There are a lot of “mind blocks” that keep writers from writing.
Worrying about “finding their fit” is just one of them.
Some days I am still tempted to toss everything aside so I “have time” to “think about what I want” and “figure out where I belong.” It’s not uncommon for a writer to want to stop until everything settles down or they finally feel like they have a better handle on what they want out of their writing life.
But guess what I don’t do? I don’t toss everything aside. I don’t hit the pause button (no more than the average evening or weekend hiatus). I don’t stop trying because I’m not sure which direction I’m heading.
I just keep writing and paying attention to my surroundings and making the most of where I’m at as I shift my focus away from things that aren’t worth my time and onto things that are.
Finding where you “fit” in the writing world is not about wandering around wondering what you’re supposed to be doing with your life. It’s about actively trying to create a variety of things so you can figure out what you are good at and what you aren’t, what you enjoy and what you don’t, how and where you want to work and how/where you’d rather not.
When I was in graduate school, I took a dozen classes on a handful of different subjects. As much as I would have loved to take all writing classes, there was a reason my cohort also took marketing and media relations and PR classes — so we could decide if we wanted to go into those fields or not.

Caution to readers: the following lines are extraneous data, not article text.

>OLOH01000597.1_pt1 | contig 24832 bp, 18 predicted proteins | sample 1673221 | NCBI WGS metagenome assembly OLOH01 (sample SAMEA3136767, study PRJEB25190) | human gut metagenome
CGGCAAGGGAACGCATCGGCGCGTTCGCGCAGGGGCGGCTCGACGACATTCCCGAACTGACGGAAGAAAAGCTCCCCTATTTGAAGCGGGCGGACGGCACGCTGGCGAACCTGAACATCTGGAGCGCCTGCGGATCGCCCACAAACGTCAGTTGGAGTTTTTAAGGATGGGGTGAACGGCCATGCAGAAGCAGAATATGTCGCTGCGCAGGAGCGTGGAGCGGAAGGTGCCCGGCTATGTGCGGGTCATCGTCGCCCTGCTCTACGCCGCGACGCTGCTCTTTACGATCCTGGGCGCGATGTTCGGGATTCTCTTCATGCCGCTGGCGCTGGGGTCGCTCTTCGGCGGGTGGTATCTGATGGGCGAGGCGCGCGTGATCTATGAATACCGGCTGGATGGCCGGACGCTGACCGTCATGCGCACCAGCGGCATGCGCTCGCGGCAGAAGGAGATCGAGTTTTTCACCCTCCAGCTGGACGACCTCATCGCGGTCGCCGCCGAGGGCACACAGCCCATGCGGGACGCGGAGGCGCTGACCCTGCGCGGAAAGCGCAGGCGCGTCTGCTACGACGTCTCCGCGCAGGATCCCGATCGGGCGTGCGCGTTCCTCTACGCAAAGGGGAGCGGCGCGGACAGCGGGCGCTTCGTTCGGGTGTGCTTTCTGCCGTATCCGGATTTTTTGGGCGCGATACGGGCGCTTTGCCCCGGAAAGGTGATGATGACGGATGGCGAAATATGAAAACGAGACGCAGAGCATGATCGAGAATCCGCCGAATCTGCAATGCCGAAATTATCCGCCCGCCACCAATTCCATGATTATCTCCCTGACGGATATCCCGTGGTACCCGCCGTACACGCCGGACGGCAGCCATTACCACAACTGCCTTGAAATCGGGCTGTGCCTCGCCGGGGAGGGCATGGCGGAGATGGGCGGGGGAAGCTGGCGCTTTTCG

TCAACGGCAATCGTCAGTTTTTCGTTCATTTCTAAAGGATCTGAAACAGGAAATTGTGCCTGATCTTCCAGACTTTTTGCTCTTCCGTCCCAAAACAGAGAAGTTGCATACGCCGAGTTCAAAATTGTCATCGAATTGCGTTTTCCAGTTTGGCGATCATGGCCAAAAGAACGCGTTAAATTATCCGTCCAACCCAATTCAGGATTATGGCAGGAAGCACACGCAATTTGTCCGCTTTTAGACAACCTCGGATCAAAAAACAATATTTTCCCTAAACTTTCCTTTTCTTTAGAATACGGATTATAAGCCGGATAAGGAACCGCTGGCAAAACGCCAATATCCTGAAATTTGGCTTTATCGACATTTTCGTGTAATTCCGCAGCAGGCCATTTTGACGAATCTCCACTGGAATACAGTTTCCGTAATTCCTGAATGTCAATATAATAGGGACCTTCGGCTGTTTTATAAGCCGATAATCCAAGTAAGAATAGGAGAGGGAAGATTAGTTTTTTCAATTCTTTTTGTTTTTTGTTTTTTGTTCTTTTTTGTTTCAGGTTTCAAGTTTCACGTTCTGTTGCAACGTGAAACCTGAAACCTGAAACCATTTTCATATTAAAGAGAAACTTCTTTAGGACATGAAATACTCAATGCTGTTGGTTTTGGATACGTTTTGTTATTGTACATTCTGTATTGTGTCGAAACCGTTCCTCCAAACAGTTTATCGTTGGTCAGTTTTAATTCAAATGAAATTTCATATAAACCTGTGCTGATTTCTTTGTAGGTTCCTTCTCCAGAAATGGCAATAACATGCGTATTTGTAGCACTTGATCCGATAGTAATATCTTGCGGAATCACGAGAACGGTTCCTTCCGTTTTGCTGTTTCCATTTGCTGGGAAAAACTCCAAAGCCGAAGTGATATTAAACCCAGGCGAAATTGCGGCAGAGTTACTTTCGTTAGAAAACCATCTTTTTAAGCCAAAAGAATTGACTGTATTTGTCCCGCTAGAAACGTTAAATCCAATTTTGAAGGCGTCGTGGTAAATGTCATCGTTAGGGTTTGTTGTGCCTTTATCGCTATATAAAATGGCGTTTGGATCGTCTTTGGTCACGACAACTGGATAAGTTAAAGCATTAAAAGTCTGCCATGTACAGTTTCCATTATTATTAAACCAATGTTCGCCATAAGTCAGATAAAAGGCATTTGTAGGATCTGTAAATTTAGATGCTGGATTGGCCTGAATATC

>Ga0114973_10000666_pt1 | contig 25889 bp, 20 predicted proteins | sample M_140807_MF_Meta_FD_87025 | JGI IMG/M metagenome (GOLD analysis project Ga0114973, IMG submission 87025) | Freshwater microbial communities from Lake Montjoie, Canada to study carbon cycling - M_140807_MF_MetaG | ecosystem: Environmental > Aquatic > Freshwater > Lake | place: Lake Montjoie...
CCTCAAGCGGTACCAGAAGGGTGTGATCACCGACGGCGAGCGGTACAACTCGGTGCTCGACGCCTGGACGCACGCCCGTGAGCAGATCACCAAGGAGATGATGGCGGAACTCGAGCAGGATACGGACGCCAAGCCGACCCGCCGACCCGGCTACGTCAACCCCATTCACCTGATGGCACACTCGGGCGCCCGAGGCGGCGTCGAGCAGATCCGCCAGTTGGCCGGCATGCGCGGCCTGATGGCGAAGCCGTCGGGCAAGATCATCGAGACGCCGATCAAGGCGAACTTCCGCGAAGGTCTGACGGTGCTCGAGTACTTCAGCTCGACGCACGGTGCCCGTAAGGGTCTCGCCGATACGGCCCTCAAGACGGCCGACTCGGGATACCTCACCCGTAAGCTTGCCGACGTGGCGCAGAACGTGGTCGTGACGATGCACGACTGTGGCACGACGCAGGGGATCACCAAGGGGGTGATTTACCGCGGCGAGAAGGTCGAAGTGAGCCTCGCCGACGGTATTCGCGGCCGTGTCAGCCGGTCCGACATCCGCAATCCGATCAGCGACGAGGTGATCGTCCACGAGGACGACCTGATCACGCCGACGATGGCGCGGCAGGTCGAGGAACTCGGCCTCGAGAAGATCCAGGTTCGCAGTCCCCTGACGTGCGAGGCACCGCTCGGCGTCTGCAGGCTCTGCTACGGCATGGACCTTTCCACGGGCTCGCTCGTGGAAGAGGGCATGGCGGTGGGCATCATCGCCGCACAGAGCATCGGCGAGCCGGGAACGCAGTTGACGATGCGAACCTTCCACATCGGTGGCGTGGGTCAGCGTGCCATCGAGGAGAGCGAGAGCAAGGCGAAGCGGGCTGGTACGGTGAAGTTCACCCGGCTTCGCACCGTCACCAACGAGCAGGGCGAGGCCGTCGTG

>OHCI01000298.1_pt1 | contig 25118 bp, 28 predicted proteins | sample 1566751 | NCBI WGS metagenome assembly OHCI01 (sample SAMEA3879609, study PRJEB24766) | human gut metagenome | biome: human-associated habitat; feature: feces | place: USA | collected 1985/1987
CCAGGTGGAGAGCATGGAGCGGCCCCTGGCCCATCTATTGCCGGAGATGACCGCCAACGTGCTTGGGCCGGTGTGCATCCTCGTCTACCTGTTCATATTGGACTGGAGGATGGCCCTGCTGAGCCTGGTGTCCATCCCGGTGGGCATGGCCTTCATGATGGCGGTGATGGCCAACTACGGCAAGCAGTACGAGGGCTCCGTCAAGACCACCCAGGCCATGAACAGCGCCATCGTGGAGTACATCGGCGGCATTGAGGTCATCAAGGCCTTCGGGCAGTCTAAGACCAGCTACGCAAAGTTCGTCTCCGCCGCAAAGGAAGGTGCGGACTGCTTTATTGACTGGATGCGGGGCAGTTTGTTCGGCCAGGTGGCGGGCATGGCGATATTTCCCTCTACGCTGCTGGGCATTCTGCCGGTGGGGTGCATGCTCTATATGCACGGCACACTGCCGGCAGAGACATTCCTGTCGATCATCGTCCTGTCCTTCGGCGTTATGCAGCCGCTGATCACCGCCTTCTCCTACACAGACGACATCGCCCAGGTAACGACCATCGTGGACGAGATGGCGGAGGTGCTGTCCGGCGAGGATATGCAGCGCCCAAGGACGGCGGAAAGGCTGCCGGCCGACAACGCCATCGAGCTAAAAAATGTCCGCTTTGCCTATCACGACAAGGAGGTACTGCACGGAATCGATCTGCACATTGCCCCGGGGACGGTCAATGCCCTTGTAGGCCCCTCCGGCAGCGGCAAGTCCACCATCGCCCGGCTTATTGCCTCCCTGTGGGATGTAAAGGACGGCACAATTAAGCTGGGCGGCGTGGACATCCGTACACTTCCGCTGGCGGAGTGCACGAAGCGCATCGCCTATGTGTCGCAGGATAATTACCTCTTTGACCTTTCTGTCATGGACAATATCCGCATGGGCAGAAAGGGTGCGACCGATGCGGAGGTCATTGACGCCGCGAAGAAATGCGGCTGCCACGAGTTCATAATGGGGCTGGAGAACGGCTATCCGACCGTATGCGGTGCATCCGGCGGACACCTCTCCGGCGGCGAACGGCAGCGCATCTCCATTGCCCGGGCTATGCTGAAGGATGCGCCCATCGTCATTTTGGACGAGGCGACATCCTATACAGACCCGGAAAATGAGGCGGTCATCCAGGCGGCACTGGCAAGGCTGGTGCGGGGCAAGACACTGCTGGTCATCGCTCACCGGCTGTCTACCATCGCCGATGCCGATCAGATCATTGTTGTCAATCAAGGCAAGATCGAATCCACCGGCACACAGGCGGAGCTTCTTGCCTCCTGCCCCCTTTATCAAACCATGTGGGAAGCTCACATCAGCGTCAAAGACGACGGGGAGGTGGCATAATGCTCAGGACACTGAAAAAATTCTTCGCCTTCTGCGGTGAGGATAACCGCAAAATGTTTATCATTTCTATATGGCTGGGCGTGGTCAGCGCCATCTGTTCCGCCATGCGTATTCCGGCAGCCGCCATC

I was able to decide once and for all that I did not want to look for a job in marketing only because I tried marketing and hated it.
You can’t look at a certain type of writing job from a distance and think, “Nope, I don’t want to do that” without ever actually trying it out. Your journey to discovering “who you are” as a writer, believe it or not, actually requires writing. It’s like intense studying for years at a time, except you’ll spend most of it in front of your laptop writing a bunch of first drafts no one else will ever see.
Don’t waste valuable writing time worrying about whether or not you’re in the right place, doing the right thing, being the “right kind” of writer. The only way to figure out where you belong is to write until you end up where you’re supposed to be.
One day you’ll look up and it will already have happened. Life is funny that way.
Meg is the creator of Novelty Revisions, dedicated to helping writers put their ideas into words. She is a staff writer with The Cheat Sheet, a freelance editor and writer, and a 10-time NaNoWriMo winner. Follow Meg on Twitter for tweets about writing, food and nerdy things.